Wed, Jul 30, 2008 - Page 2 News List

Bureau says sky watchers in for a solar eclipse treat

IN THE SHADE While the solar eclipse this week will be visible for only a few minutes, a lunar eclipse on Aug. 17 will take more than three hours, the CWB said

By Shelley Shan  /  STAFF REPORTER

The public will have an opportunity to see a total solar eclipse on Friday and a partial lunar eclipse on Aug. 17, the Central Weather Bureau (CWB) said yesterday.

Cheng Chen-fong (鄭振豐), a specialist at the CWB’s astronomical observatory division, said that those who miss this solar eclipse will have to wait until July 22 next year, whereas those who miss the lunar eclipse will not be able to see one again until Jan. 1, 2010.

The bureau said that people living in the northwest region, western coastal areas and those in Penghu, Kinmen and Matsu will be able to clearly watch the solar eclipse. It will begin only a few minutes before sunset, and the blockage will begin from the bottom right corner of the sun and gradually expand to cover it completely. The bureau added that because of the timing of the eclipse, people in Taiwan will only be able to see part of the event.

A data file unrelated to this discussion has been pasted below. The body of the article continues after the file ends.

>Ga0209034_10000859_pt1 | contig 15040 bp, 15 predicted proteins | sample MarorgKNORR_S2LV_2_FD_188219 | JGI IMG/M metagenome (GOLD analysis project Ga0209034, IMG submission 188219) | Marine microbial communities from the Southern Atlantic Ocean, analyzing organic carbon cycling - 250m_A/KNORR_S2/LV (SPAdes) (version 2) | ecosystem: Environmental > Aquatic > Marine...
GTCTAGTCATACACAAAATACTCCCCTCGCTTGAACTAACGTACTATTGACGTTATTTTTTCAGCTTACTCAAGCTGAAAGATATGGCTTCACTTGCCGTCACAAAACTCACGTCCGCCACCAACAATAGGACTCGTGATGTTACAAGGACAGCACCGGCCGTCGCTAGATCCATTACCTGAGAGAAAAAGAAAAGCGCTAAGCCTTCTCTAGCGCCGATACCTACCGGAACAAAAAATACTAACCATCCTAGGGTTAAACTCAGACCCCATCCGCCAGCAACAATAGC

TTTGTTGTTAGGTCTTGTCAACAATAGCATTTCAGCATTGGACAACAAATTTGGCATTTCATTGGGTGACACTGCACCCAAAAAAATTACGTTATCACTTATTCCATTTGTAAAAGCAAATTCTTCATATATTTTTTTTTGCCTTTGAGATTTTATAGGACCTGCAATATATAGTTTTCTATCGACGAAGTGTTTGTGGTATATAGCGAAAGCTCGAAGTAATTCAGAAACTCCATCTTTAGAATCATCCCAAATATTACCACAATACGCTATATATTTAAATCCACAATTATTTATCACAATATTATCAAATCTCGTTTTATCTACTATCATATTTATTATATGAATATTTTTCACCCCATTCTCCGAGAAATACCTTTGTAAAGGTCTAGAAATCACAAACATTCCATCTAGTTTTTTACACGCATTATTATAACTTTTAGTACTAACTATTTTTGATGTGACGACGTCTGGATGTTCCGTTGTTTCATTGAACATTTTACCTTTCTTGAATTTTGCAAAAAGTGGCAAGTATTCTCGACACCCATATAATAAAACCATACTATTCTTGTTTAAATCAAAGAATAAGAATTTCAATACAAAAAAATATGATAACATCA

Observers are advised to use telescopes with light filters to avoid damaging their eyes. The CWB also said the best places to observe the phenomenon would be the coastal areas north of Chiayi or elevated areas like Yangmingshan (陽明山).

A solar eclipse occurs when the moon moves between the sun and the Earth. While the Earth revolves, the moon’s umbral shadow moves across the face of the Earth accordingly. During Friday’s eclipse, the path of the shadow will begin in northern Canada and travel to northern Greenland, the Arctic, Siberia, west Mongolia and China.

Those interested in watching the partial lunar eclipse will have to get up early in the morning, as the process begins at 3:36am on Aug. 17.

While observers will only be able to see the solar eclipse for a few minutes, the lunar eclipse process will last three hours and nine minutes before a full moon reappears. The eclipse will begin from the top left corner of the moon and expand diagonally to the right.

The peak of the lunar eclipse will occur at 5:10am, with approximately 85 percent of the moon entering into the shadow of the Earth.

To see a live Webcast of the solar eclipse, see sunearthday.nasa.gov/2008eclipse; www.exploratorium.edu/eclipse/2008; or www.ltes.cy.edu.tw/97year/2008tse/index.htm.

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